> Isn't the issue a legal requirement in some states and some countries...i.e.
> page 1 of ... and who originated the document.?
It is a legal requirement in the US (and Germany?) that the sender
be identified on the first page or on each page. Richard has the
The legal requirement only exists on a media where spamming is a favorite
sport, and where Caller-ID (identification of the caller) isn't available
everywhere -- in fact, doesn't exist in most places and within most
companies due to their PBXs.
Thus, fax machines, which cannot be assured their users will actually
*use* a coverpage, simply watermark pages that are transmitted over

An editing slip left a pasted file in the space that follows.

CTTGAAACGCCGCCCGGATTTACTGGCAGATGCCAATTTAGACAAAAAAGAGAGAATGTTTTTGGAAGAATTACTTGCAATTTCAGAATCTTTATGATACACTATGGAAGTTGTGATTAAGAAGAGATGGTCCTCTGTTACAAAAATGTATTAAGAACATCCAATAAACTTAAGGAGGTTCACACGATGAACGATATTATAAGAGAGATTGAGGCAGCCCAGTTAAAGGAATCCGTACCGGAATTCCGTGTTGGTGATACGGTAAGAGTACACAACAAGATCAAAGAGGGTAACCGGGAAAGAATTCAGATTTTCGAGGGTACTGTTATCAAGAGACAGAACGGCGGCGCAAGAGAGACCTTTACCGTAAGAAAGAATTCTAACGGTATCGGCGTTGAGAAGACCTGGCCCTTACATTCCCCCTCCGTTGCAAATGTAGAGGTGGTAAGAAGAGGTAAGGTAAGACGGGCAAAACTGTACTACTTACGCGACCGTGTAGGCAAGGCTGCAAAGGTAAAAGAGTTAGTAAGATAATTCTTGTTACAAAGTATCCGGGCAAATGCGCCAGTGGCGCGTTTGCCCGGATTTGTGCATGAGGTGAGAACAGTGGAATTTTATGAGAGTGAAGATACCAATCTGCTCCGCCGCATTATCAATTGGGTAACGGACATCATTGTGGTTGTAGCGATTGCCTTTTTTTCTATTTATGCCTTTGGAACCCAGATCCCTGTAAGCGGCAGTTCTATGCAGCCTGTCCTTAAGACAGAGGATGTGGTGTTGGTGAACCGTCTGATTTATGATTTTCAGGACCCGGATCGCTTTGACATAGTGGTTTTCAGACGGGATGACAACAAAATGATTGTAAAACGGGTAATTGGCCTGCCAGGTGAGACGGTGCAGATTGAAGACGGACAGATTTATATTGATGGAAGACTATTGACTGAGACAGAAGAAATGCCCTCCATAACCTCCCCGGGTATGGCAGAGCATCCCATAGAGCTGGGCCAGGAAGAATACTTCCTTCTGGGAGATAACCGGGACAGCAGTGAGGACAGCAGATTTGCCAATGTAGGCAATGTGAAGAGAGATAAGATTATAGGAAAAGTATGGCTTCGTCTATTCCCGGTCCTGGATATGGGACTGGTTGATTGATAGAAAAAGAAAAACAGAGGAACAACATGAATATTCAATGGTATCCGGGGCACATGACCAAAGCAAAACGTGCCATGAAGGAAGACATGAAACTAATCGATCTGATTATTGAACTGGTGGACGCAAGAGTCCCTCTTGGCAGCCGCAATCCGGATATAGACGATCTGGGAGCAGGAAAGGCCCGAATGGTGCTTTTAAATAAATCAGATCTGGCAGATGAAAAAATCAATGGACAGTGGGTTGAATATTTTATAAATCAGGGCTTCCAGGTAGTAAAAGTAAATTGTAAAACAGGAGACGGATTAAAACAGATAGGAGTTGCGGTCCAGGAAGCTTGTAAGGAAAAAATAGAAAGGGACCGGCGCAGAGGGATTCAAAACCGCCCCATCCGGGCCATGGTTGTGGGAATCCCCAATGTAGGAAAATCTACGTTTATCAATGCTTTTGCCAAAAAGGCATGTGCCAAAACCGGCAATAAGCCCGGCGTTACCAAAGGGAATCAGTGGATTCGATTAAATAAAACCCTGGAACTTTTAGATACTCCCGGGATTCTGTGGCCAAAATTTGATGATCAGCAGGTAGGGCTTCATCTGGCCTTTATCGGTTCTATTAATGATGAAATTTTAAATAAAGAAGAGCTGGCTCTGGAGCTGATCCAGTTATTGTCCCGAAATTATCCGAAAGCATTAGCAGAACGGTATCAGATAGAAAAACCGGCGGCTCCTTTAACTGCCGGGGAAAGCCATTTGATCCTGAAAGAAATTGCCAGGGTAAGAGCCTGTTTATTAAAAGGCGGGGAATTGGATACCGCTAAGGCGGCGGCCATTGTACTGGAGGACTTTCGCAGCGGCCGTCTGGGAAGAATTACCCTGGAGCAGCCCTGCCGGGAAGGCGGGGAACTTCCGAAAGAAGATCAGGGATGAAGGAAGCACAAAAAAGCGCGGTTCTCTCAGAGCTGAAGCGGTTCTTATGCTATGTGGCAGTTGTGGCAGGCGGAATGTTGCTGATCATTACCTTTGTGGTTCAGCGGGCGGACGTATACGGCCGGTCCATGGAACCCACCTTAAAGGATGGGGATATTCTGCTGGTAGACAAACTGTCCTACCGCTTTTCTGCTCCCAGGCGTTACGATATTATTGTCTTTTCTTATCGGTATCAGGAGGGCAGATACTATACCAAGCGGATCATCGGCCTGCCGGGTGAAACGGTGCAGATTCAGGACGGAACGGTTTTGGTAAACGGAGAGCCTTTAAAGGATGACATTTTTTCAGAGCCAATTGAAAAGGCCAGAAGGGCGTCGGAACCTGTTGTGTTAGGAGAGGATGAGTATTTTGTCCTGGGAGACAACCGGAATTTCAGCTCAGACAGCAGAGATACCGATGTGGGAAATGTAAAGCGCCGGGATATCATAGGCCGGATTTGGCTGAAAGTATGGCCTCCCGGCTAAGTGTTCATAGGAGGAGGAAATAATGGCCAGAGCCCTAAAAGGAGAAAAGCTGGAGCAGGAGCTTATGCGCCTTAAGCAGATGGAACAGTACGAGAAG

This is a good thing. And a service to users so that the user isn't
non-compliant with the letter of the (FCC) law.
> If this is the case, then
> the user benefits from a watermark, assuming
> this kind of data is part of that watermark. And may be in fact required to
> have the watermark for the document to be useable for any number of
> transactions. Or did I miss something? (ignorance is bliss?)
But IPP (and SMTP) provide _different_ mechanisms for tracing the
message. In fact, even LPR/LPD provides a different mechanism (IP address
of connection, username of submitter in the LPR data).
What I'm saying is that we should NOT watermark pages unless those
pages are being transmitted over the GSTN. If they're going over SMTP or
IPP then the mechanisms of SMTP should be used (which are adequate) or the
mechanisms of IPP should be used (which I believe are adequate).